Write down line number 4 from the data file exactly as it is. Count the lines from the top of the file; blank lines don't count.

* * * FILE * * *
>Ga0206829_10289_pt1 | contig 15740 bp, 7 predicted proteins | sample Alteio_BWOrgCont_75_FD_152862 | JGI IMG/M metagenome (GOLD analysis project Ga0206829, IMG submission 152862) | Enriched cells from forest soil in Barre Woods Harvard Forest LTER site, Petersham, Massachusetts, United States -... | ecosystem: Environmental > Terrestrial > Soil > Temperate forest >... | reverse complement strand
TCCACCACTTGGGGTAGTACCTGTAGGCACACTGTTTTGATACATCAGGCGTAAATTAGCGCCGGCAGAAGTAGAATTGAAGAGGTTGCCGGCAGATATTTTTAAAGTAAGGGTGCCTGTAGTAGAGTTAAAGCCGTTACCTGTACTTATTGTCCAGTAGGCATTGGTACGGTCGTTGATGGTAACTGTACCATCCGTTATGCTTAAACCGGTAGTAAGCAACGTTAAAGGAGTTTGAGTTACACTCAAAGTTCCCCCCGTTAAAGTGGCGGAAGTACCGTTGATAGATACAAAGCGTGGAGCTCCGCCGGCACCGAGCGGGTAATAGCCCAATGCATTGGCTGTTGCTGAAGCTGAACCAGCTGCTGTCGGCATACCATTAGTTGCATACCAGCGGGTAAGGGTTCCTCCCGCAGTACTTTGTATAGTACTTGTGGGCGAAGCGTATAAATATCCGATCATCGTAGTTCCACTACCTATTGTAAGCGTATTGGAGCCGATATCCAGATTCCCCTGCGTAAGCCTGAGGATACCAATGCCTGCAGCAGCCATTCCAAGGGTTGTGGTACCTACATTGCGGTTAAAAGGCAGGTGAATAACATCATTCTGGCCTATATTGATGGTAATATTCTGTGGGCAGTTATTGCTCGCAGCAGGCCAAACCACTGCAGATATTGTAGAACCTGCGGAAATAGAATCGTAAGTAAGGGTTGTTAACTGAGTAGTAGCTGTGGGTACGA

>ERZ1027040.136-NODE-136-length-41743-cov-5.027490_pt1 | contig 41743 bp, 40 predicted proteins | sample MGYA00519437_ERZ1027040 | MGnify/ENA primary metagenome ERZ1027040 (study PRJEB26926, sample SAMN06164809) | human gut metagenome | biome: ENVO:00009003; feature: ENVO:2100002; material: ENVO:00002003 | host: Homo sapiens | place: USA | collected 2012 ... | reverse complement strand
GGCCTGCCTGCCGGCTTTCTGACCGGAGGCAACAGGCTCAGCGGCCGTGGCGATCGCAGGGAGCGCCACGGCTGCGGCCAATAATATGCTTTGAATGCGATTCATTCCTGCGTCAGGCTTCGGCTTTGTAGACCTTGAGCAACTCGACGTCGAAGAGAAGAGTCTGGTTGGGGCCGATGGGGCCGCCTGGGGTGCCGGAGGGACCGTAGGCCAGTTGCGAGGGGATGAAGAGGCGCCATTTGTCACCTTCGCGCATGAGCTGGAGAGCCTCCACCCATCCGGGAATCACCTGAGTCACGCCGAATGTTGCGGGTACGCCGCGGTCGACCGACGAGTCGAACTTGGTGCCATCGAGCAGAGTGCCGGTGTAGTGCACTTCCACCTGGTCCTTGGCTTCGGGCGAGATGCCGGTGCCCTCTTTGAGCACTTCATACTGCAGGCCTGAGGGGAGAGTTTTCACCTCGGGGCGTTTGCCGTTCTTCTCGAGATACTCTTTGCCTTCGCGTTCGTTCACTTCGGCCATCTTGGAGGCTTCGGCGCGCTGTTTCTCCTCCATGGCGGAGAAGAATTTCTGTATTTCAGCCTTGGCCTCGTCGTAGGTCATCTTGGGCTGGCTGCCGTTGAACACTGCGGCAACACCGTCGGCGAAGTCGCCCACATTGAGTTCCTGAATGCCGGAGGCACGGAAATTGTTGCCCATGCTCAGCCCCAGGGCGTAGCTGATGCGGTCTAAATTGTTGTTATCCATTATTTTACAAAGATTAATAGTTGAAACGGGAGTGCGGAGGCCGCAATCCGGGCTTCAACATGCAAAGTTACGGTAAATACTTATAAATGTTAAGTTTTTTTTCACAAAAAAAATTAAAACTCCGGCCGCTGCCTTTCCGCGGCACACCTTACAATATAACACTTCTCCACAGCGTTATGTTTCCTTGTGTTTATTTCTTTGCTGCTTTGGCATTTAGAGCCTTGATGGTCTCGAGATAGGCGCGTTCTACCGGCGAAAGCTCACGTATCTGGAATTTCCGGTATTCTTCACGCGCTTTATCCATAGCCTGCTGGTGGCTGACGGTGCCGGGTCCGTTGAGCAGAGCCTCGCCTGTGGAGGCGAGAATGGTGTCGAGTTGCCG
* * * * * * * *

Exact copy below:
GGCCTGCCTGCCGGCTTTCTGACCGGAGGCAACAGGCTCAGCGGCCGTGGCGATCGCAGGGAGCGCCACGGCTGCGGCCAATAATATGCTTTGAATGCGATTCATTCCTGCGTCAGGCTTCGGCTTTGTAGACCTTGAGCAACTCGACGTCGAAGAGAAGAGTCTGGTTGGGGCCGATGGGGCCGCCTGGGGTGCCGGAGGGACCGTAGGCCAGTTGCGAGGGGATGAAGAGGCGCCATTTGTCACCTTCGCGCATGAGCTGGAGAGCCTCCACCCATCCGGGAATCACCTGAGTCACGCCGAATGTTGCGGGTACGCCGCGGTCGACCGACGAGTCGAACTTGGTGCCATCGAGCAGAGTGCCGGTGTAGTGCACTTCCACCTGGTCCTTGGCTTCGGGCGAGATGCCGGTGCCCTCTTTGAGCACTTCATACTGCAGGCCTGAGGGGAGAGTTTTCACCTCGGGGCGTTTGCCGTTCTTCTCGAGATACTCTTTGCCTTCGCGTTCGTTCACTTCGGCCATCTTGGAGGCTTCGGCGCGCTGTTTCTCCTCCATGGCGGAGAAGAATTTCTGTATTTCAGCCTTGGCCTCGTCGTAGGTCATCTTGGGCTGGCTGCCGTTGAACACTGCGGCAACACCGTCGGCGAAGTCGCCCACATTGAGTTCCTGAATGCCGGAGGCACGGAAATTGTTGCCCATGCTCAGCCCCAGGGCGTAGCTGATGCGGTCTAAATTGTTGTTATCCATTATTTTACAAAGATTAATAGTTGAAACGGGAGTGCGGAGGCCGCAATCCGGGCTTCAACATGCAAAGTTACGGTAAATACTTATAAATGTTAAGTTTTTTTTCACAAAAAAAATTAAAACTCCGGCCGCTGCCTTTCCGCGGCACACCTTACAATATAACACTTCTCCACAGCGTTATGTTTCCTTGTGTTTATTTCTTTGCTGCTTTGGCATTTAGAGCCTTGATGGTCTCGAGATAGGCGCGTTCTACCGGCGAAAGCTCACGTATCTGGAATTTCCGGTATTCTTCACGCGCTTTATCCATAGCCTGCTGGTGGCTGACGGTGCCGGGTCCGTTGAGCAGAGCCTCGCCTGTGGAGGCGAGAATGGTGTCGAGTTGCCG